The challenges and rewards are greatest where two systems meet.

Monday, March 22, 2010

World Water Day

We are drinking the same water the dinosaurs drank.  We can thank them for not destroying our habitat. We are still flushing our waste with pure drinking water. What is wrong with this picture.

My wife and I have traveled to many countries.  I always ask: "Where do you get your water?" and "Where does your waste go?"  From the answers I can pretty much decide the local priorities.

The most upsetting comparisons were three different trips we took to tributaries of the mighty Amazon River:  The Tahuayo in the NW part of Peru was our first trip.

People lived on, in, and around the Tahuayo. They relied on food from it and traveled to school by canoe.

On the Manu River in the SW part of Peru, the scene was  similar. People used the river sustainably.  They fished and farmed.  They brought cows to drink at the water's edge.

Yet on the Tambopata River, also a tributary to the Amazon, life was very different . Most of the communities were far removed from the river's banks. There were still a considerable number of boats, but all motorized. We only saw a few people in the water, usually washing clothes.

There were very few turtles and virtually no one fishing. The big difference here is GOLD DREDGING using MERCURY . We passed at least 12 operations in our four hour boat ride to the Tambopata Research center.

It's so easy to blame these countries that are so impoverished for making  obviously unsustainable decisions -- and now of all times Gold is very desirable. But, then I read a recent article in the LA Times:  It is here, in my country, too.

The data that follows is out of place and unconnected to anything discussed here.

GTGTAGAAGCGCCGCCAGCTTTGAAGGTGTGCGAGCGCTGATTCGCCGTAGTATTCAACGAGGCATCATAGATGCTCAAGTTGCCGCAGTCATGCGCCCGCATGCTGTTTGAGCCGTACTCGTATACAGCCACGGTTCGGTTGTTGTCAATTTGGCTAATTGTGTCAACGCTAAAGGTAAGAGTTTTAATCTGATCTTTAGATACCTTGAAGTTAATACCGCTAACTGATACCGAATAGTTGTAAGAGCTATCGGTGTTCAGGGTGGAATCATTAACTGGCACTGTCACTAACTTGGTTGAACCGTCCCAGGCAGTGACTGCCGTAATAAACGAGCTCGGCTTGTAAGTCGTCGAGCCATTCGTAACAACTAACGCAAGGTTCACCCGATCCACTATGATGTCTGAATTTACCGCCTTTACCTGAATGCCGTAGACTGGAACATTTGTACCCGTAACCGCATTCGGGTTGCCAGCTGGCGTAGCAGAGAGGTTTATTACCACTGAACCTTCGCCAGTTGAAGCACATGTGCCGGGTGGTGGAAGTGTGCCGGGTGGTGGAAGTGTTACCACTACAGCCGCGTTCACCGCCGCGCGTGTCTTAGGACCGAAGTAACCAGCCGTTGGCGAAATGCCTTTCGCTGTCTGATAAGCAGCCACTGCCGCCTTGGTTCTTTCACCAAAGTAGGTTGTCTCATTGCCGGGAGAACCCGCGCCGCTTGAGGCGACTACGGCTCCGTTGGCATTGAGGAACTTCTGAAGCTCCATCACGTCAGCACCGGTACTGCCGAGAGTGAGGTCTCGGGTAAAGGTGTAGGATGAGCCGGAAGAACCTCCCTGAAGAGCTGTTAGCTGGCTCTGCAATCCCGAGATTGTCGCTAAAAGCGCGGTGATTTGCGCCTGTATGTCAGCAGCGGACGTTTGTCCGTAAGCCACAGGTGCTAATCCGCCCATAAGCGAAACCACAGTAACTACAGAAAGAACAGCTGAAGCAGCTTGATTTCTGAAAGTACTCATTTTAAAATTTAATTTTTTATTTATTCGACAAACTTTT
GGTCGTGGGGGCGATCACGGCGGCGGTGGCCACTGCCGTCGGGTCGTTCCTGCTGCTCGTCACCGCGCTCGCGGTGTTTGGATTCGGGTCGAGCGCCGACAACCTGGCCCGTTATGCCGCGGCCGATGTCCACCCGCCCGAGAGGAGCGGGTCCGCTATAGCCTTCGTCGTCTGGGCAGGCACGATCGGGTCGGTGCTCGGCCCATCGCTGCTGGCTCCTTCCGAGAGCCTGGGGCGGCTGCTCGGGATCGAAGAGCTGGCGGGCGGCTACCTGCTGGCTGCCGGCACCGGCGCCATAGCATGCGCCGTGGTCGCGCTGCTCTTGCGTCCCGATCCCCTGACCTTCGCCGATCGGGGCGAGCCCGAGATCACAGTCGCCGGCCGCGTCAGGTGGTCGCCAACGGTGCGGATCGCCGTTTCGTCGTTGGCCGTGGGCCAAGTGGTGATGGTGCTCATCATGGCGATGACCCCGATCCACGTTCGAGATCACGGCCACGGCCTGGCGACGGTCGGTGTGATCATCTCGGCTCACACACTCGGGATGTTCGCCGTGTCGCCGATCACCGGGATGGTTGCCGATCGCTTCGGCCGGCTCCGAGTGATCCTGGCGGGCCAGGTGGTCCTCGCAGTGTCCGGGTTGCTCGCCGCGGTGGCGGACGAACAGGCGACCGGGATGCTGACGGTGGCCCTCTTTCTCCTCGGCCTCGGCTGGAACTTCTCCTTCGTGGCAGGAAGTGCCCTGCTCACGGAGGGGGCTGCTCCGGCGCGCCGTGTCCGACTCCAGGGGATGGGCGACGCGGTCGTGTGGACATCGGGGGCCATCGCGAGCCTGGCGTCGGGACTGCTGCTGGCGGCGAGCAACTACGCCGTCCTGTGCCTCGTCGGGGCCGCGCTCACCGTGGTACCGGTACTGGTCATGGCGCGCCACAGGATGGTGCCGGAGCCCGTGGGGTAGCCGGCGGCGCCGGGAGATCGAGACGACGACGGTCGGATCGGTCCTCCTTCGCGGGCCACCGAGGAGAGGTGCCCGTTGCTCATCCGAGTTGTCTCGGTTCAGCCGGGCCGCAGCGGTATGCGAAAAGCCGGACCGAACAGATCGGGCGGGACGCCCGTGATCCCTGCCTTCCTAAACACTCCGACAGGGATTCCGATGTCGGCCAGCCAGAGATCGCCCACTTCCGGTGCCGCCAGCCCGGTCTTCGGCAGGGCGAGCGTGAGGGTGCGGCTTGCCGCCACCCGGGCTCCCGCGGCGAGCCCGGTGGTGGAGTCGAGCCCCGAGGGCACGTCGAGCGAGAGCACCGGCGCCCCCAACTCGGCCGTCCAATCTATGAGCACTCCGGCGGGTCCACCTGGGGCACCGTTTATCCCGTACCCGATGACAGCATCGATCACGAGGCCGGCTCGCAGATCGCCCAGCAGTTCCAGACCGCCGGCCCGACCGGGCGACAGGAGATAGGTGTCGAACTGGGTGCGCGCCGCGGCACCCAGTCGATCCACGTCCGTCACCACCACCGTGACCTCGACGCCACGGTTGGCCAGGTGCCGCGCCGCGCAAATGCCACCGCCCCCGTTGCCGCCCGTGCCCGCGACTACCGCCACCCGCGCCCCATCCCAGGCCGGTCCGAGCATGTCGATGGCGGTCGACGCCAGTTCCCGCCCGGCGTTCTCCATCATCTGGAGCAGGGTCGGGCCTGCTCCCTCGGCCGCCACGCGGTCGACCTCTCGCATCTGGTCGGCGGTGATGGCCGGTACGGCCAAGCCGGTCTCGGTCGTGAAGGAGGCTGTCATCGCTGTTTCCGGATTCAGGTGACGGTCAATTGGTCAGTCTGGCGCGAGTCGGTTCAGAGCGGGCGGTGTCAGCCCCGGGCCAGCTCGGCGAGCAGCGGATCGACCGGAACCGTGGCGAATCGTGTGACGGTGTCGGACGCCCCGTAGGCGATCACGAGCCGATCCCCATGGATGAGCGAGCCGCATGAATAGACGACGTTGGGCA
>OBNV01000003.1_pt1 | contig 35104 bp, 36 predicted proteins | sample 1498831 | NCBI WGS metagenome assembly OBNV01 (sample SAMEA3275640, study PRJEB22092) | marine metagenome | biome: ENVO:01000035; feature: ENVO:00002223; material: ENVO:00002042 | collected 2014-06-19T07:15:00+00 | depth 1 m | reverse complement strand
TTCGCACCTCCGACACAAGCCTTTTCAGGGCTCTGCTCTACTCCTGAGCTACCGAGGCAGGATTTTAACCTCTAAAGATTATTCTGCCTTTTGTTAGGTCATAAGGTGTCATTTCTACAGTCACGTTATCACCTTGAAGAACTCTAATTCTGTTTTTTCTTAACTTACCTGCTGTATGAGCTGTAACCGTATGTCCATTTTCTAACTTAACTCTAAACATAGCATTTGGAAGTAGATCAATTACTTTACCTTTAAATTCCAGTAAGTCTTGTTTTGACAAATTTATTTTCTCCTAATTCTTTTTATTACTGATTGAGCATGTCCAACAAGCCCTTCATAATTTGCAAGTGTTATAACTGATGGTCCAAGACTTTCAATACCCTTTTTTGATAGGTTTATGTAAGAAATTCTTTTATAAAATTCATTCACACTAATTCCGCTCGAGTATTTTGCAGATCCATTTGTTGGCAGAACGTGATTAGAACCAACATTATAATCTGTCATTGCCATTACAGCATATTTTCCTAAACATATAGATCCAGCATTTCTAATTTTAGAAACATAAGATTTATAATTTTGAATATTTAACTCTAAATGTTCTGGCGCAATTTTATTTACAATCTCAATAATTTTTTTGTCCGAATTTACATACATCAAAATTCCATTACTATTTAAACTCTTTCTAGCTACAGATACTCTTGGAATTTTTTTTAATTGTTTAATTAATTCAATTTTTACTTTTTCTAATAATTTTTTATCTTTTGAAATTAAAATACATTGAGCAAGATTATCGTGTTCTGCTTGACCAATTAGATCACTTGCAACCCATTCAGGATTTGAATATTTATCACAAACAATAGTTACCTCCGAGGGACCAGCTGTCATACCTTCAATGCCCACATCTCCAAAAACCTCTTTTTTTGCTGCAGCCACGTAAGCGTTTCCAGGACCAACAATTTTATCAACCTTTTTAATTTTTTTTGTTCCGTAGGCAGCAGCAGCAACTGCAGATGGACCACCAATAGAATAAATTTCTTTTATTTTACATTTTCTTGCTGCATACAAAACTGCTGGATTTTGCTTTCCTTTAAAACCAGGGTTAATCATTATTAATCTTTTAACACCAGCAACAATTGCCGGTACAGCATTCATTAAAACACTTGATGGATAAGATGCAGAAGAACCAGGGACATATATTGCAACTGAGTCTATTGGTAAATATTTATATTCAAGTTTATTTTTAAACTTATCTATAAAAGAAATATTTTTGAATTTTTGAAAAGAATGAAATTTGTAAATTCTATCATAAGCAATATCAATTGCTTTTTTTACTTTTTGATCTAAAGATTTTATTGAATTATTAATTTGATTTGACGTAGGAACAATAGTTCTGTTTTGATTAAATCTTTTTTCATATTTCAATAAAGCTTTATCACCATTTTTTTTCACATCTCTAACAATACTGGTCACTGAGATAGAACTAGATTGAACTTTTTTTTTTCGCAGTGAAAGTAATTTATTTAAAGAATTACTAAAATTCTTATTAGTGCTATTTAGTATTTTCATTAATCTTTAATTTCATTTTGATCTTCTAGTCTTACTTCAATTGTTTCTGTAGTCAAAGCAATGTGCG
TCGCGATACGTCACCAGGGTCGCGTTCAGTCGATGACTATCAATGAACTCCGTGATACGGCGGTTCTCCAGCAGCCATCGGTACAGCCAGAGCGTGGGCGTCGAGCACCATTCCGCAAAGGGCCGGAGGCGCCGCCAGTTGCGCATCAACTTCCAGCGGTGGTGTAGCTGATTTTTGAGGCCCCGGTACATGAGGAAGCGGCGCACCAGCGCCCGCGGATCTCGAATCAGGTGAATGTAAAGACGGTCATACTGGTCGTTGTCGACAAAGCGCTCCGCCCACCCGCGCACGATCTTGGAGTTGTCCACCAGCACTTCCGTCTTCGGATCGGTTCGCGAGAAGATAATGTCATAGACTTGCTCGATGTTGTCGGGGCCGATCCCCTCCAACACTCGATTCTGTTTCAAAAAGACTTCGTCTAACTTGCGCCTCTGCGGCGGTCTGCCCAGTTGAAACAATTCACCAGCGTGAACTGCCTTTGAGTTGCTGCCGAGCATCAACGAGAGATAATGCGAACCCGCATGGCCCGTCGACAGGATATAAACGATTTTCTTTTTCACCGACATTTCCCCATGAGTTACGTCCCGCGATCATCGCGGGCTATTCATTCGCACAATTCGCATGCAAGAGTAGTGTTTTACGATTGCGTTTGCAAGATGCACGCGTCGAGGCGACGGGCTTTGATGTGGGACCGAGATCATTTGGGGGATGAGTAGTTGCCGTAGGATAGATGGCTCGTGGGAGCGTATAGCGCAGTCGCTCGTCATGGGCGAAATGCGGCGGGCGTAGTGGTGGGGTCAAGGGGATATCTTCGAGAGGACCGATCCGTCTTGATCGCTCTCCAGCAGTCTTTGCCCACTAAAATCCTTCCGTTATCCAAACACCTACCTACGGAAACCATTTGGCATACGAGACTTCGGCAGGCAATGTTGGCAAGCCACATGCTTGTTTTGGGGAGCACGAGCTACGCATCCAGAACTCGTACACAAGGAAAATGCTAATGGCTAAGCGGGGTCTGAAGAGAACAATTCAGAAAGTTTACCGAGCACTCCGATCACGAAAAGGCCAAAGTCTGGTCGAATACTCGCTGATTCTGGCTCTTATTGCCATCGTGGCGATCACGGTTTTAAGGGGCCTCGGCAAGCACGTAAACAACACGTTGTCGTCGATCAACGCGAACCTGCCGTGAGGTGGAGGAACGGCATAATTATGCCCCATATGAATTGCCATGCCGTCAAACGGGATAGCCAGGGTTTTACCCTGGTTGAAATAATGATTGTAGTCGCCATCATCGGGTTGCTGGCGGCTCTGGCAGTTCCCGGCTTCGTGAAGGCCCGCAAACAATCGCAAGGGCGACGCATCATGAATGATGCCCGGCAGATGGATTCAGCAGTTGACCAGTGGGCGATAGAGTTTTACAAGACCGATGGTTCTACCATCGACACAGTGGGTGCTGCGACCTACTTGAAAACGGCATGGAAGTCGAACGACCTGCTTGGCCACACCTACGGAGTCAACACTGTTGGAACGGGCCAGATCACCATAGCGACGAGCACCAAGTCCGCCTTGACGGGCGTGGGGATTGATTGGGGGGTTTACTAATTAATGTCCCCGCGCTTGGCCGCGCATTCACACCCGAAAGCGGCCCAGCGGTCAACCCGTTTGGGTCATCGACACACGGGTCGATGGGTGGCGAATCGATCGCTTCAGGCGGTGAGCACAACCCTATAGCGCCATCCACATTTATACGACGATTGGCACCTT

"Researchers found mercury in every fish tested in a nationwide stream survey, with some of the higher concentrations showing up in mining areas of the West."
Please think before putting anything in or on the ground, or even in the trash.

It all affects our water.  We need to make the difference!

Sunday, March 21, 2010

Springtail Spring

 Today is March 21 2010 . It is a super time to observe changes around you in New Hampshire . On my morning walk I found snowfleas of two species . One large and pink . I could probably fit seven of these on my little fingernail . The others tiny and black . These were much more active jumping so fast and high they seemed to be disappearing with no visible movement . They can do this because they possess a spring like appendage under their abdomen which is held in place by a trigger . When the trigger is released they are catapulted 50 times their own  height around 4'' .

  Along my walk I spotted wild leeks or ramps just unfolding .The pussy willow like catkins of the poplars are also opening . That's what the solitary bees have been feeding on . As I was looking up 12 Canada geese flew over heading North. Robins are foraging for food around the garden and woodpeckers are doing their mating flights . Life abounds whether we take the time to see it or not .